Loans in (borrowing objects) – the Spectrum standard

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You should have a policy covering the borrowing of objects. This could either be a standalone document or part of a wider collections management policy. Either way, in deciding your policy you will most likely need to consider these questions:

  • Why might you borrow objects?
  • What legal and ethical issues will you consider before borrowing objects?
  • What is the minimum and maximum length of a loan period?
  • Who can authorise loan agreements for you to borrow objects?
  • What steps will you take to check the provenance of potential loans?
  • How will you deal with borrowed objects if the original lender can no longer be contacted?

You should also have a written procedure that explains the steps to follow when you borrow objects. Spectrum’s suggested procedure is a useful starting point, but however you do it, your own procedure should meet the following minimum requirements:

Minimum requirement Why this is important
You have a written agreement signed by you and the lender before any loan begins, with clear reference to the care standards you will meet and other terms and conditions. You have a formal record of what was agreed in case any problems arise during the loan.
The reason for each loan is clearly stated. You do not use borrowed objects in a way that goes beyond the purpose agreed with lenders.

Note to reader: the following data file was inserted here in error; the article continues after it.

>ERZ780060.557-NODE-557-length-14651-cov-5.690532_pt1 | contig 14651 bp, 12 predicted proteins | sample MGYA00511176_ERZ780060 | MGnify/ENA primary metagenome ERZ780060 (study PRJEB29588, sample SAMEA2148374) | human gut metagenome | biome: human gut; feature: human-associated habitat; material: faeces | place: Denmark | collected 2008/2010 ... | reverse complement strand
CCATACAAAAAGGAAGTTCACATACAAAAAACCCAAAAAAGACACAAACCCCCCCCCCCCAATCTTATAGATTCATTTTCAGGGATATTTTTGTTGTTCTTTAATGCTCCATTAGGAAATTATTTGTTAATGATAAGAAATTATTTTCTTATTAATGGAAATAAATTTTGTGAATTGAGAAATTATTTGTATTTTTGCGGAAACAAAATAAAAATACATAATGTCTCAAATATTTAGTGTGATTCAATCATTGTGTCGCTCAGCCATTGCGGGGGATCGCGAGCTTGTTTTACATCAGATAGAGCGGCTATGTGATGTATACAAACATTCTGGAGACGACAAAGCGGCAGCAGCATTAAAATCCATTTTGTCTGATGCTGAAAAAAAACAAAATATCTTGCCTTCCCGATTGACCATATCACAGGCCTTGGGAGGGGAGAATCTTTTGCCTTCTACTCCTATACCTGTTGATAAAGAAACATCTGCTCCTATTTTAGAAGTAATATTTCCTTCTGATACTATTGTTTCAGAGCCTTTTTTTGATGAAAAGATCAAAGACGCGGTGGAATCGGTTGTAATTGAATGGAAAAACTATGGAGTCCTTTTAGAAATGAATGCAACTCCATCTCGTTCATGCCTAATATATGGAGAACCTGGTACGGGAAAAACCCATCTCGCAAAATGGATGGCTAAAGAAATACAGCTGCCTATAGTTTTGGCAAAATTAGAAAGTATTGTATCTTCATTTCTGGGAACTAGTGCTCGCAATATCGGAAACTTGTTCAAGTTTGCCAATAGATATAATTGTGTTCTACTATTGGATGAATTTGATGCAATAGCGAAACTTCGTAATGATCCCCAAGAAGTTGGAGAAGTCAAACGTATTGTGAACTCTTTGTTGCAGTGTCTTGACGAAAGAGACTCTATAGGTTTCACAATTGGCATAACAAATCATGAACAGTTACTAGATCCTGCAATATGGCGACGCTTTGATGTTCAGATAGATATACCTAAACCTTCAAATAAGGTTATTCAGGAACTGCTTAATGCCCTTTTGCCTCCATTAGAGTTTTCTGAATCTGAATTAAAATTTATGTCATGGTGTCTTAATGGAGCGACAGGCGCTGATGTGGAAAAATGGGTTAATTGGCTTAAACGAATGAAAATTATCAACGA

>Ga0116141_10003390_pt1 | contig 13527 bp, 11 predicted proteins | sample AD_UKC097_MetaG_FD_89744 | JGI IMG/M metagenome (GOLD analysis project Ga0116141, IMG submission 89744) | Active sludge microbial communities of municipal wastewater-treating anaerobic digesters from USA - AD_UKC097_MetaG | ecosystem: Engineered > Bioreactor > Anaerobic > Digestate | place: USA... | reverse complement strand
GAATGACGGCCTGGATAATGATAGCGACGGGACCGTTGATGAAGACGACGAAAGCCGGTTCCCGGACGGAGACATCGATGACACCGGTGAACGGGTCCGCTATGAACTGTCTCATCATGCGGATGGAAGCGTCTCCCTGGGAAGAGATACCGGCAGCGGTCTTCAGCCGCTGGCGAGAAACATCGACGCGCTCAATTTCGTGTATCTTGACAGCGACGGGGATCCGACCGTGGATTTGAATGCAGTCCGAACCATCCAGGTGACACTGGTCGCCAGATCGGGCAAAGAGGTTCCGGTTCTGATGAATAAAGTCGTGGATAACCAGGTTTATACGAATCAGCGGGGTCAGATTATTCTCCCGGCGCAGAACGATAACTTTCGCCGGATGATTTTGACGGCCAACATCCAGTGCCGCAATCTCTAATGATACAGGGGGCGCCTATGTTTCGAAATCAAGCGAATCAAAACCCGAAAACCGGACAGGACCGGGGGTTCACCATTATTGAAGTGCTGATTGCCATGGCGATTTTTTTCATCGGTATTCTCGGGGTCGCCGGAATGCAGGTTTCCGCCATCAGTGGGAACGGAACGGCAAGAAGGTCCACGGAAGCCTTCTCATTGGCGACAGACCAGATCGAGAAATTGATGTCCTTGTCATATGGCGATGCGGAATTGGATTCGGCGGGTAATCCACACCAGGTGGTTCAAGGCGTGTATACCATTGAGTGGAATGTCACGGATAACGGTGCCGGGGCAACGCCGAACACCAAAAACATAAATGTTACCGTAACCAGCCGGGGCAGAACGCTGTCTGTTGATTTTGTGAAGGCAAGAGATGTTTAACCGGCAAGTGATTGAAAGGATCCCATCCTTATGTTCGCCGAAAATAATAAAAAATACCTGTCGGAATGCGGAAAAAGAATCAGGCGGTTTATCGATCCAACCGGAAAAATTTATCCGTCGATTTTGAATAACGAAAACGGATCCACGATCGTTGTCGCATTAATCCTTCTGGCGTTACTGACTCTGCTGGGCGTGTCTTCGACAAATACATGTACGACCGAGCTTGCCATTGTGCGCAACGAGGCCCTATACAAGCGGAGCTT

All loans are for fixed periods. You can review longer-term loans at regular intervals.

You do not create a future backlog of objects whose ownership status is unclear.

You have appropriate insurance or indemnity cover for borrowed objects while they are your responsibility (including in transit). You are able to borrow high-value objects without unacceptable risk.

You do not leave objects without cover while they are being transported.

You have up-to-date information about the location and physical wellbeing of borrowed objects during the loan. You can give lenders data on the environmental conditions in which their objects are displayed.

Borrowed objects do not get mislaid whilst in your care, risking damage to your reputation.

You keep a written record of all loans. You can consult the relevant loan file in case a problem with an object becomes apparent after it has left your care.

 

Date created: 2017

Publisher: Collections Trust